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Computer Crime FIRE, Chapter 7 PowerPoint Presentation
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Computer Crime FIRE, Chapter 7

Computer Crime FIRE, Chapter 7

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Computer Crime FIRE, Chapter 7

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  1. Computer Crime FIRE, Chapter 7

  2. Background • Why worry? • Crimes committed using the computer or Internet can be more costly (monetarily)than other crimes (e.g., a bank robber may get $2,500 to $5,000 on average; average loss from computer fraud is $100,000) • Crimes are larger and affect more people (a hacker breaking into an e-commerce database can steal hundreds or thousands of credit card numbers) • Crimes are harder to detect and trace (e.g., the anonymity of the Web) • Computing provides new challenges for prevention, detection, and prosecution; challenges that professionals will be asked to meet.

  3. Hacking • 1960-1970 • Originally, a “hacker” was a creative programmer who wrote elegant or creative code. • Sometimes these folks would break into the computer systems at their schools to experiment and have fun; remember that until the PC and the Internet, computing resources were quite restricted. • 1970-1995 • The meaning of hacker began to change. There were incidents of “trophy hacking” (doing it just to show you could do it). • There were also crimes, such as thefts of information and “phone hacking” • The case of Kevin Mitnick; a notorious hacker who was arrested in 1988 and finally tracked down and arrested again in 1995. He caused several million dollars of damage.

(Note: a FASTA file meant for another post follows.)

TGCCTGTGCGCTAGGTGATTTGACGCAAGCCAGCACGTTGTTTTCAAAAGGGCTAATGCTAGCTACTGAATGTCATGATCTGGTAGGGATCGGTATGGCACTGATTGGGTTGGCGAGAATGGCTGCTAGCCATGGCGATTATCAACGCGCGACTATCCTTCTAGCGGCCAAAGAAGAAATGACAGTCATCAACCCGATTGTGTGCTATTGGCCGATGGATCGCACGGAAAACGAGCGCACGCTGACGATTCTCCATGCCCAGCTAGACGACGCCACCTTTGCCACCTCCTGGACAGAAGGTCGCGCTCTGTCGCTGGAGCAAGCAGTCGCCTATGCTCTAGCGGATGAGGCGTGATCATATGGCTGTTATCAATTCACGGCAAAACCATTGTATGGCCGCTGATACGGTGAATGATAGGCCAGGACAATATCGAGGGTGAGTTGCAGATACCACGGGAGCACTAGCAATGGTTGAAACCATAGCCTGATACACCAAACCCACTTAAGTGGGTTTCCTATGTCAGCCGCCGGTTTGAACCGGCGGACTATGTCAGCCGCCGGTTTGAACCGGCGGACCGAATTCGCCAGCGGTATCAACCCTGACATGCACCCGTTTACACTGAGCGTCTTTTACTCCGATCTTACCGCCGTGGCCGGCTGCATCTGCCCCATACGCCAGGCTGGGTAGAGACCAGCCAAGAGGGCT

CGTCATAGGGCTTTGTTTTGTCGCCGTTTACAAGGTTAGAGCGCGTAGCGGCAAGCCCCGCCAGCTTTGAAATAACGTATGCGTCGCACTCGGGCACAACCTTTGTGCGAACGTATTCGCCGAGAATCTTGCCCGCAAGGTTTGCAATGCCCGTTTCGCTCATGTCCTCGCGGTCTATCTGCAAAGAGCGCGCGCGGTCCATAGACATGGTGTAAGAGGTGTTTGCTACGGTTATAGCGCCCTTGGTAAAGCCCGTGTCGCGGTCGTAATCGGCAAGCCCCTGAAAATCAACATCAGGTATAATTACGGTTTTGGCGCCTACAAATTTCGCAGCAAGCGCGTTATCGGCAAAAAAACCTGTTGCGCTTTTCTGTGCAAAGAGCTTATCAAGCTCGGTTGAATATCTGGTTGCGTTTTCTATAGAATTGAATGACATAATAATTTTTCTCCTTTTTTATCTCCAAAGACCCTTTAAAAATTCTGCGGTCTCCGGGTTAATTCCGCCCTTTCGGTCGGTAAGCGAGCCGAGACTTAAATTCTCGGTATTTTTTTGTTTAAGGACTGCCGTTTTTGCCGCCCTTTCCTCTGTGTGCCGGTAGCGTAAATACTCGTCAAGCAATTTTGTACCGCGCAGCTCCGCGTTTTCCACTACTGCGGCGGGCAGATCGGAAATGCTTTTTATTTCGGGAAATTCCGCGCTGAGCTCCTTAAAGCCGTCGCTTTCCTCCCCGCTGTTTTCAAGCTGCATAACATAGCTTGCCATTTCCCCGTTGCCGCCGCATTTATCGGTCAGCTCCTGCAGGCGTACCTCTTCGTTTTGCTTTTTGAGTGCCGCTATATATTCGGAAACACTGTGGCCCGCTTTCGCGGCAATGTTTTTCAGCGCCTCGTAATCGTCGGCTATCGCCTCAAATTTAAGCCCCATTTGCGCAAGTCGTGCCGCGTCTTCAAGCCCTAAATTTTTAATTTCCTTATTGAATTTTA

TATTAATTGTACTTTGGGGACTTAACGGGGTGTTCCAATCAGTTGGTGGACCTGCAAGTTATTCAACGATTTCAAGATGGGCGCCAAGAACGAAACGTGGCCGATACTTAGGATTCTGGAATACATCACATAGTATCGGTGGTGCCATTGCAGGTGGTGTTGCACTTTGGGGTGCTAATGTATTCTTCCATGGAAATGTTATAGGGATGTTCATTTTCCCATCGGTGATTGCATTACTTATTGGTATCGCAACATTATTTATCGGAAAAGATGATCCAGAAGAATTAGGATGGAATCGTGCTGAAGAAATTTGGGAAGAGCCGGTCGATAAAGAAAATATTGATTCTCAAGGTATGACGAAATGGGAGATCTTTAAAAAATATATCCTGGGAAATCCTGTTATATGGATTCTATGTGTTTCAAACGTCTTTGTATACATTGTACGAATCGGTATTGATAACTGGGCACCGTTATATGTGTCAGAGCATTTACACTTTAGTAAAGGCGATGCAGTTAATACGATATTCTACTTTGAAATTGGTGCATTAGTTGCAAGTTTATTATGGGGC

4. Hacking • After 1995--the Web era • Current hacking includes all previous pranks and crimes, but now we have the intricate interconnectnedness of the Web. • Every networked computer is potentially vulnerable. This includes basic infrastructure (water, power, banks, hospitals, transportation, government agencies, telephone companies, etc.). • Now we have viruses transmitted via email that spread in a similar fashion to real diseases (but much faster); there often have to be quarantine procedures. • -The “Love Bug” from 2000 cost an estimated $10 billion in damage. • -Defacto standard systems (e.g., Microsoft Windows and Outlook) are especially vulnerable; other systems (e.g., Mac OS) are less so; but all are vulnerable.

  5. Computer Viruses • More than 81,000 virus-type threats exist today. • This is even more complicated because there are lots of virus hoaxes, which may be in the form of dire email warnings about disk-eating (or computer destroying!) attachments that may land in your inbox. • See or

  6. Types of Viruses • Malicious worms (e.g., the Love Bug) that propogate via email and destroy the contents of computers. • Denial-of-service attacks; more recently there are distributed DNS attacks. • “Back-door” worms that exploit vulnerabilities to enter surrepticiously and copy private information.

  7. Internet Hoaxes • Check